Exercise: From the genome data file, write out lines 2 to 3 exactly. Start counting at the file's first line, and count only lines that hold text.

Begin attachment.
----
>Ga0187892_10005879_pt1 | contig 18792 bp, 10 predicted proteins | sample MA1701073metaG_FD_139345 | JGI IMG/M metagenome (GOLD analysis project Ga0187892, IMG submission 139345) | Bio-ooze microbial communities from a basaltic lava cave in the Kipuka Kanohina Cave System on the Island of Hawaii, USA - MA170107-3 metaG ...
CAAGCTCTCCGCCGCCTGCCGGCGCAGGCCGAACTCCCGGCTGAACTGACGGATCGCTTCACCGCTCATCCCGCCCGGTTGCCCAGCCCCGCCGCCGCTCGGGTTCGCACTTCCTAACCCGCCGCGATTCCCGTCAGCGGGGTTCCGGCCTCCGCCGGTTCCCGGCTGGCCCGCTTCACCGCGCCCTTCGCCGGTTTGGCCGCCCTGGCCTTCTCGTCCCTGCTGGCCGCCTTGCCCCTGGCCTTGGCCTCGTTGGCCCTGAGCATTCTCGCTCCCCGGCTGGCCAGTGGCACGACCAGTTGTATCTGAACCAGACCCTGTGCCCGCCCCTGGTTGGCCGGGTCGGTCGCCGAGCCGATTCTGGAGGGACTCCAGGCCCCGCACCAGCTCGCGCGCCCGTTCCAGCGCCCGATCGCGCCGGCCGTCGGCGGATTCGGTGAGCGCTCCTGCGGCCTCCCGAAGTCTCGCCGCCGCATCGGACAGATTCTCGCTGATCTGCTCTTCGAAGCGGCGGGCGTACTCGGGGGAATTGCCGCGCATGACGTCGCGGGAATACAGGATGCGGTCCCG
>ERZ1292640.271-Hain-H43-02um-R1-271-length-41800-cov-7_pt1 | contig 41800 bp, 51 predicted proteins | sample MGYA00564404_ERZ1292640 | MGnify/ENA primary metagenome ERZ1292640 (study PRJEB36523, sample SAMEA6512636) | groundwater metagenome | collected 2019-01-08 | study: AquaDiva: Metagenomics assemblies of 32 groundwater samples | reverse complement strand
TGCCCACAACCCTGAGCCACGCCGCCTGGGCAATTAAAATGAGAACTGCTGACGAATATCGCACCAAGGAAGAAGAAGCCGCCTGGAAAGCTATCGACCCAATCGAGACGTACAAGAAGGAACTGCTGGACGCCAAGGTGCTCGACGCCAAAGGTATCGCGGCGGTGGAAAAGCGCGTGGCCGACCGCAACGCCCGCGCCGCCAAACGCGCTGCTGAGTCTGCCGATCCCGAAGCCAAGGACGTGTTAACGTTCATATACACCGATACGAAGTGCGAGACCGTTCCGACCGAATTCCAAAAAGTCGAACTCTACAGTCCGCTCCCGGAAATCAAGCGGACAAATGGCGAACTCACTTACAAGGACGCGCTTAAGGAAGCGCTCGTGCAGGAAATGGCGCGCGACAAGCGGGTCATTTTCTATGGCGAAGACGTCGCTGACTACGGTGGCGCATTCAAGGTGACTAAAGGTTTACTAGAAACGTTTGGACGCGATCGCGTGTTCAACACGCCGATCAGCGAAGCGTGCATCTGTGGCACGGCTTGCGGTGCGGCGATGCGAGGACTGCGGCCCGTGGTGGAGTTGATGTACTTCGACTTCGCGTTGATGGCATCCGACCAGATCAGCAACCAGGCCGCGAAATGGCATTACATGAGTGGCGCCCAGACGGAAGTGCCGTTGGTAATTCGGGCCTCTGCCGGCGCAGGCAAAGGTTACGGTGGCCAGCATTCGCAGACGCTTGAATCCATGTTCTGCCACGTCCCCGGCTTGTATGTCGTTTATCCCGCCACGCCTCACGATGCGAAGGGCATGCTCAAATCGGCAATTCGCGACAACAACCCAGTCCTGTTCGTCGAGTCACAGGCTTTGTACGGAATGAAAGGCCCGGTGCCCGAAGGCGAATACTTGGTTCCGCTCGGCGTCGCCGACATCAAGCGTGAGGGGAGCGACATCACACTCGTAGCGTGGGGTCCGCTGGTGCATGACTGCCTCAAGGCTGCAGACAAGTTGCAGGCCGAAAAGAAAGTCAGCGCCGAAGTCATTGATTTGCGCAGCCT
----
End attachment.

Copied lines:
CAAGCTCTCCGCCGCCTGCCGGCGCAGGCCGAACTCCCGGCTGAACTGACGGATCGCTTCACCGCTCATCCCGCCCGGTTGCCCAGCCCCGCCGCCGCTCGGGTTCGCACTTCCTAACCCGCCGCGATTCCCGTCAGCGGGGTTCCGGCCTCCGCCGGTTCCCGGCTGGCCCGCTTCACCGCGCCCTTCGCCGGTTTGGCCGCCCTGGCCTTCTCGTCCCTGCTGGCCGCCTTGCCCCTGGCCTTGGCCTCGTTGGCCCTGAGCATTCTCGCTCCCCGGCTGGCCAGTGGCACGACCAGTTGTATCTGAACCAGACCCTGTGCCCGCCCCTGGTTGGCCGGGTCGGTCGCCGAGCCGATTCTGGAGGGACTCCAGGCCCCGCACCAGCTCGCGCGCCCGTTCCAGCGCCCGATCGCGCCGGCCGTCGGCGGATTCGGTGAGCGCTCCTGCGGCCTCCCGAAGTCTCGCCGCCGCATCGGACAGATTCTCGCTGATCTGCTCTTCGAAGCGGCGGGCGTACTCGGGGGAATTGCCGCGCATGACGTCGCGGGAATACAGGATGCGGTCCCG
>ERZ1292640.271-Hain-H43-02um-R1-271-length-41800-cov-7_pt1 | contig 41800 bp, 51 predicted proteins | sample MGYA00564404_ERZ1292640 | MGnify/ENA primary metagenome ERZ1292640 (study PRJEB36523, sample SAMEA6512636) | groundwater metagenome | collected 2019-01-08 | study: AquaDiva: Metagenomics assemblies of 32 groundwater samples | reverse complement strand